Jeanne Koré Salvato

ighlights of a walking tour set us firmly on Paris ground, courtesy of historian, teacher and modern-day wit, Chris Friendly.  Chris has developed a series of walks in Paris and when the pandemic is over, we will seek him out to lead us on interesting and surprising tours of the beautiful city he knows so well.  These offerings which follow are cribbed from the second of his walks, featuring women in Paris.

Let’s start with his Jardin du Luxembourg, designed by the Queen of France after tiring of the Louvre, where she lived (poor dear).  She missed her beloved Florence where she was born.  Ah, Florence (another day).  Pictures and an interactive map are to be had at this link.

Now, here’s Chris!

Jardin du Luxembourg
“Strolling through this elegant garden, it is not hard to picture the generations of visitors who have done the same throughout its 400 years.

Marie de Medici

In 1620, Queen Marie de Medici (d.1620) had the palace built to match her haughty pomposity, though Josephine Bonaparte only visited the palace as a prisoner when she was simply named Rose and briefly locked up here before the French Revolution. The Nazi Luftwaffe had its headquarters in the palace during WWII, but today it houses the French Senate.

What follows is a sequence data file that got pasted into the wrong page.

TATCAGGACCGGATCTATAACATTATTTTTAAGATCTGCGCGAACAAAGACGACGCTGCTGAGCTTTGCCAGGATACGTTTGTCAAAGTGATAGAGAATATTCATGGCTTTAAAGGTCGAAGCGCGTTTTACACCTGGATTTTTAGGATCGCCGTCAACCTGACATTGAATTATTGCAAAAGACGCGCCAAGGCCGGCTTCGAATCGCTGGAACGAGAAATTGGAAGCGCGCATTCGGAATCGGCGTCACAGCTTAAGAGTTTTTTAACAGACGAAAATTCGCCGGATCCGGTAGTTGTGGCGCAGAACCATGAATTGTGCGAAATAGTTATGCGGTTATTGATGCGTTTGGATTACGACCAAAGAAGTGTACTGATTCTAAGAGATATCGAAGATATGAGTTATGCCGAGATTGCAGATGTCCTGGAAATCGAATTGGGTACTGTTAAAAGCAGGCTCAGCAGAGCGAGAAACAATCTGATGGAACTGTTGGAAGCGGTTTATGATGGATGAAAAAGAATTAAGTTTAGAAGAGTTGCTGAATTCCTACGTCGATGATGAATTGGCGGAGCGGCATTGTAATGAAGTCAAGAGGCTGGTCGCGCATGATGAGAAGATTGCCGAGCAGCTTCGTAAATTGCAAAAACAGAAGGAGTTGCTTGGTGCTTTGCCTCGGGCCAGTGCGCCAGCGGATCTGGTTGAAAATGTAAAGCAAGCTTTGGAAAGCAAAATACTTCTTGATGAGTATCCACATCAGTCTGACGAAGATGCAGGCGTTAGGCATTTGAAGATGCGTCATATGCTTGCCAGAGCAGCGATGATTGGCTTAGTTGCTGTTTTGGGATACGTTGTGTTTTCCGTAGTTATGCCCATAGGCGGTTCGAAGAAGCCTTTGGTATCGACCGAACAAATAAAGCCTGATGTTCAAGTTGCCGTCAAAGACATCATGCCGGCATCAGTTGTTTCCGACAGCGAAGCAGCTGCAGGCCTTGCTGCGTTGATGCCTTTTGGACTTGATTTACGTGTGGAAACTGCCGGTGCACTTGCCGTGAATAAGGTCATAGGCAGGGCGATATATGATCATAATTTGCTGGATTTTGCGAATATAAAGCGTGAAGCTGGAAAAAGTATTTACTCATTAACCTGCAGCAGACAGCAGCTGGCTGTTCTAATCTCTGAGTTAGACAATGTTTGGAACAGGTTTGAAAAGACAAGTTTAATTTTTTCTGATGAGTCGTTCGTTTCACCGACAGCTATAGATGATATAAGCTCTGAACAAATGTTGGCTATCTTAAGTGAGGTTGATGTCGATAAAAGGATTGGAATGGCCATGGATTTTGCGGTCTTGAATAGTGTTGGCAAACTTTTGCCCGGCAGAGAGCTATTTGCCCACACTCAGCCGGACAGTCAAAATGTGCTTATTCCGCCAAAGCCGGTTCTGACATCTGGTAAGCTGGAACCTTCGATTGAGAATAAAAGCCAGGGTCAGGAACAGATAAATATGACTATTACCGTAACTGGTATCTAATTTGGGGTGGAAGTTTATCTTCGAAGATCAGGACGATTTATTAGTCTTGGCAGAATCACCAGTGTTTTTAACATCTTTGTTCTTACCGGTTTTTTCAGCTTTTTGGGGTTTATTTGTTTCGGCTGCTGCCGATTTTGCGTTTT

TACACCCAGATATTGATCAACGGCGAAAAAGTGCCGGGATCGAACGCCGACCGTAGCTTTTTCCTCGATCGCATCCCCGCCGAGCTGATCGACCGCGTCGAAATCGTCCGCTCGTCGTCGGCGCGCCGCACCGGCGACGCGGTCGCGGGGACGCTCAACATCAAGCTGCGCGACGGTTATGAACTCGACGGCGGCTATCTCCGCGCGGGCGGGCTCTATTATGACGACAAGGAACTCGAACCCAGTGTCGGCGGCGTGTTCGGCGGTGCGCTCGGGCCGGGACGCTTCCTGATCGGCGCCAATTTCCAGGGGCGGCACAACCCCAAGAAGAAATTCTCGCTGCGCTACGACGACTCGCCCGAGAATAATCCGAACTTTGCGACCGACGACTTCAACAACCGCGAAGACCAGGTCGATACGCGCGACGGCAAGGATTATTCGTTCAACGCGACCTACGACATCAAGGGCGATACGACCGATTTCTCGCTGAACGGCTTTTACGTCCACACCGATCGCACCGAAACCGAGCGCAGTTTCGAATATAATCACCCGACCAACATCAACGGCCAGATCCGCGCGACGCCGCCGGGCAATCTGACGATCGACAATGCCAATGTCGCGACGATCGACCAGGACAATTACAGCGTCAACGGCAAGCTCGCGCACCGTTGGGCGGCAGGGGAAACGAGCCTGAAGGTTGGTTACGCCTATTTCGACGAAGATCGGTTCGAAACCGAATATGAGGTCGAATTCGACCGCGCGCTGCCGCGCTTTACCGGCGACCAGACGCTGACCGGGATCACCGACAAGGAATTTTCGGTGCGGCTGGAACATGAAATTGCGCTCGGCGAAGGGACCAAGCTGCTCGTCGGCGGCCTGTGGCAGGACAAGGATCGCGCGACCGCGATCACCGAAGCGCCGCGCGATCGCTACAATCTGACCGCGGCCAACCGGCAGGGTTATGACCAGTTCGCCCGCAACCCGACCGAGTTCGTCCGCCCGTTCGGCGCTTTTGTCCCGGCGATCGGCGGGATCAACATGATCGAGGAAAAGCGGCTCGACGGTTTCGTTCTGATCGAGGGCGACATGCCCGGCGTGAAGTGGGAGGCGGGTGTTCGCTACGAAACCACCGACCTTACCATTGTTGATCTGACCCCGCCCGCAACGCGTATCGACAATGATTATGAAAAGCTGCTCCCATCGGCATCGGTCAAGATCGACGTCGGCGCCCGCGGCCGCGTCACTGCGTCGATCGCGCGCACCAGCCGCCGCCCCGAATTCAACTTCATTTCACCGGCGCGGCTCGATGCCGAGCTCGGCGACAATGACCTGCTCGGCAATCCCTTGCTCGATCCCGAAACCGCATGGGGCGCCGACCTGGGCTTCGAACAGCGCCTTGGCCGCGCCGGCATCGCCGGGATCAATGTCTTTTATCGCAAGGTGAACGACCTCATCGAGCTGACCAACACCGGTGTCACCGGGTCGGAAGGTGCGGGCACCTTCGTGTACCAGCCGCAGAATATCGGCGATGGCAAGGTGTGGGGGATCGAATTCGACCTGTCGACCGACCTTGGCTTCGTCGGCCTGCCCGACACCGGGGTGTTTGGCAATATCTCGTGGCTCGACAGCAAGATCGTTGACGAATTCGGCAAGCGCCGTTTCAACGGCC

“There are statues to 20 queens of France surrounding the center of the Jardin as well as countless tributes to worthy locals such as the writer George Sand (d.1876), and not too far away, one of her many lovers, the composer Frederick Chopin.  Sand shook 19th century establishment values by dressing as a man on occasion, smoking in public and writing fairly socialist essays, but she also said, ‘There is only one happiness in life, to love and be loved.’

Saint Balthild